In an overlapping generations economy with incomplete insurance markets, the introduction of an employment fund – akin to the one introduced in Austria in 2003, also known as ‘Austrian backpack’– can enhance production efficiency and social welfare. It complements the two classical systems of public insurance: pay-as-you-go pensions and unemployment insurance (UI). We show this in a calibrated dynamic general equilibrium model with heterogeneous agents of the Spanish economy (2014). A ‘backpack’ (BP) employment fund is an individual (across jobs) transferable fund, which earns the economy interest rate as a return and is financed with a payroll tax (a BP tax). The worker can use the fund if he or she becomes unemployed or retires. To complement the existing Spanish pension and UI systems with a welfare maximising 19% BP tax would raise welfare by 1.3% of average consumption at the new steady state, and would be preferred to the status quo by most economic and demographic groups. Our model also provides a framework where other reforms – e.g. a partial, or complete, substitution of current unsustainable pension systems – can be quantitatively assessed.Read more
We develop a theory of self-confirming crises in which lenders charge high interest rates because they wrongly believe that lower rates would further increase their losses. In a directed search economy, this misperception can persist because at the equilibrium there is no evidence that can confute it, preventing the constrained-efficient outcome. A policy maker with the same beliefs as lenders will find it optimal to offer a subsidy contingent on losses to induce low interest rates. As a by-product, this policy generates new information for the market that may disprove misperceptions and make superfluous the implementation of any subsidy. We provide new micro-evidence suggesting that the 2009 TALF intervention in the market of newly generated ABS was an example of the optimal policy in our model. Read more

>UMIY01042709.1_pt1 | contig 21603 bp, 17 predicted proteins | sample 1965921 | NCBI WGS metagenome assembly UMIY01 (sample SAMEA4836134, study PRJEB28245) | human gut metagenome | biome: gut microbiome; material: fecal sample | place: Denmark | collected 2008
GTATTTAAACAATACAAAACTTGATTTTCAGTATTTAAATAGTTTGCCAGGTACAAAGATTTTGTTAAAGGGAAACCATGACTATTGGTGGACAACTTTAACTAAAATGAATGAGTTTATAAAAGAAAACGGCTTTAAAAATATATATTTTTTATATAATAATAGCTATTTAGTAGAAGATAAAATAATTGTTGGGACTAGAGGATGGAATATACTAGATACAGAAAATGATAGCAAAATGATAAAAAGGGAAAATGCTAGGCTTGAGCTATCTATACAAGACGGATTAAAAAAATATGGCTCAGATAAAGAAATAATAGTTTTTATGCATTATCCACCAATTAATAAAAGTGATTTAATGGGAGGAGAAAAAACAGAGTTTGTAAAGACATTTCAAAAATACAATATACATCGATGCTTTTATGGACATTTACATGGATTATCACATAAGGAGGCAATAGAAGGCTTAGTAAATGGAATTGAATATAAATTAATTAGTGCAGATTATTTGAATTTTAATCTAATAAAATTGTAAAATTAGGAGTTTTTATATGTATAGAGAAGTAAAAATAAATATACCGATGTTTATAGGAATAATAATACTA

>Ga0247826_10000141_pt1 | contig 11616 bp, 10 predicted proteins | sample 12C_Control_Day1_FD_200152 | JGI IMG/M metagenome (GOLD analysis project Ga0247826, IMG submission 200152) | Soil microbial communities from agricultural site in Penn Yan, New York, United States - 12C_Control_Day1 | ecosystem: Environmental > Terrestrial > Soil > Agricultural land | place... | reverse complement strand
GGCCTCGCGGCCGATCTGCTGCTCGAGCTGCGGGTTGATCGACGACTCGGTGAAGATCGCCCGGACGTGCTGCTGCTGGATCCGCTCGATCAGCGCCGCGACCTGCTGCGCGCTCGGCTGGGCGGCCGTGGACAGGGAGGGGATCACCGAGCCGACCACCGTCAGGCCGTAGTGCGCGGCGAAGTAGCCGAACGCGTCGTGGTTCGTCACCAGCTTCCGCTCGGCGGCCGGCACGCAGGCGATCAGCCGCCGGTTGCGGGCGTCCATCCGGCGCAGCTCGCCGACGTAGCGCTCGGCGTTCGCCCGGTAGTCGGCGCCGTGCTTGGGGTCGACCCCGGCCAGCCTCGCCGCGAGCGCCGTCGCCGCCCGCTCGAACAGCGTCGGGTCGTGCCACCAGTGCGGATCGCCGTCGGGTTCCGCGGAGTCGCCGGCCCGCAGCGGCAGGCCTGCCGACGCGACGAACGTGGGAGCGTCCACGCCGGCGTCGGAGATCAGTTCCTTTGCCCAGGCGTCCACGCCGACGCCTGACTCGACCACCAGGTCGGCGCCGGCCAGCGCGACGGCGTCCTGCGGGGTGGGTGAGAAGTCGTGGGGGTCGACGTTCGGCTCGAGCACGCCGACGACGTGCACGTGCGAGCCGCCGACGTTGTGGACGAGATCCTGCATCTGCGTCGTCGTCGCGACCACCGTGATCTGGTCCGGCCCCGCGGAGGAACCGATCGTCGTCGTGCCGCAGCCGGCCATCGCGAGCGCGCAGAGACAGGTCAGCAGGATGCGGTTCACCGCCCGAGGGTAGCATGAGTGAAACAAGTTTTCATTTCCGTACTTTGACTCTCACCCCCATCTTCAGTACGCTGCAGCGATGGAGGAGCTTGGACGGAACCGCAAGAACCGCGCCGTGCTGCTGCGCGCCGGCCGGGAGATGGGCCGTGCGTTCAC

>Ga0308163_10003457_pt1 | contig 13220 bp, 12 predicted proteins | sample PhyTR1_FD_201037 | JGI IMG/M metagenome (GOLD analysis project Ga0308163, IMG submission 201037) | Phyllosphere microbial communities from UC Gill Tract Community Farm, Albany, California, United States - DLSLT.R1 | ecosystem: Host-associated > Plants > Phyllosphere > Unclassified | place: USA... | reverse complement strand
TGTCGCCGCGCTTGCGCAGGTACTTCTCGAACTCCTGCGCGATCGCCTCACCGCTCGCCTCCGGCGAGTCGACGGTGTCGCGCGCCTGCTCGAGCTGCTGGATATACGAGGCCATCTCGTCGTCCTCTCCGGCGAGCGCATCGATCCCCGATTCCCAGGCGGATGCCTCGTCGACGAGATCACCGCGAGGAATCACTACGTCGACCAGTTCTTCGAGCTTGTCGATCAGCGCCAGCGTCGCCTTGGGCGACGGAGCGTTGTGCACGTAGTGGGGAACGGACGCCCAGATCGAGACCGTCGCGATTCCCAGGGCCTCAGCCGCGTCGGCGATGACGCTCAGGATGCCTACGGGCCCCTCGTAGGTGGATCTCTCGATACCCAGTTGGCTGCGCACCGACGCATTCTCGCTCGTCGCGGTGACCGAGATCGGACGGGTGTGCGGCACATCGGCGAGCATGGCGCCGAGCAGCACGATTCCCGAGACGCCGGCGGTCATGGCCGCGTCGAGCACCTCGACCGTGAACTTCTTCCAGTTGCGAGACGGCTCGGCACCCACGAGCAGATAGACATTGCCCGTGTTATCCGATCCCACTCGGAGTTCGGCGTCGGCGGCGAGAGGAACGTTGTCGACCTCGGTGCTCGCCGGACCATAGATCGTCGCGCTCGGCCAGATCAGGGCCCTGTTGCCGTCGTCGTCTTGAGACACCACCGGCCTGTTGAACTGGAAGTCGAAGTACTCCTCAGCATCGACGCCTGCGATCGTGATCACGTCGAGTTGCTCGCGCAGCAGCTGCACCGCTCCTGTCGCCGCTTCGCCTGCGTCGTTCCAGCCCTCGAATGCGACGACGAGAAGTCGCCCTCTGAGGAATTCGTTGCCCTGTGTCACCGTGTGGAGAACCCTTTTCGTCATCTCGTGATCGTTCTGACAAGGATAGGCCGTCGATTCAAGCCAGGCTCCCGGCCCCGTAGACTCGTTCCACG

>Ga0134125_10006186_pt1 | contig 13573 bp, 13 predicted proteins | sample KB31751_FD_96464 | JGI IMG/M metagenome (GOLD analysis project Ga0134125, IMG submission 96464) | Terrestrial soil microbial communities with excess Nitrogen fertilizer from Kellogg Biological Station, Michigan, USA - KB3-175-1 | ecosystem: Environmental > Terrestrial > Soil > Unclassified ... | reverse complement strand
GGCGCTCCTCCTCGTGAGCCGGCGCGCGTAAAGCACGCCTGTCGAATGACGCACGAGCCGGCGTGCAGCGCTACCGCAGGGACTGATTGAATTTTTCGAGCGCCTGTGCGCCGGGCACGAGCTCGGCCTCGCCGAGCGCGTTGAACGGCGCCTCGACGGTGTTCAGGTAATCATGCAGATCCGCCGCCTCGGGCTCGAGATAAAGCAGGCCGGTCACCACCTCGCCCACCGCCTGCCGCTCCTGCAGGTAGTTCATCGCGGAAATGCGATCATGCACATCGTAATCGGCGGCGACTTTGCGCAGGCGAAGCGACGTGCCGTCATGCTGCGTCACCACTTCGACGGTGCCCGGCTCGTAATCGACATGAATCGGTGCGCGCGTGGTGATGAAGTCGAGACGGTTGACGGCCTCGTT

This eBook provides an overview of the findings and proposals of the Horizon 2020 ADEMU research project (June 2015 to May 2018), which aimed at reassessing the fiscal and monetary framework of the European Economic and Monetary Union in the wake of the euro crisis.
Two core principles of economics are that welfare can be enhanced with stronger commitment to individual arrangements (contracts) and with more competition. However, in the presence of search frictions, commitment may deter entry with consequent reduction in the reallocation of human resources. We study these tradeoffs when there are different degrees of commitment in a model with on-the-job search. Since the degree of commitment depends on the organizational structure of a firm, we contrast the equilibrium of an industry where firms are organized in the form of partnerships with the equilibrium where firms are public companies. We show that in the equilibrium with public companies there is more investment in high return but uncertain activities (risk-taking), higher productivity (value added per employee) and greater income dispersion (inequality). These predictions are consistent with the observed evolution of the financial sector where the switch from partnerships to public companies has been especially important in the decades that preceded the 21st Century financial crisis. Read more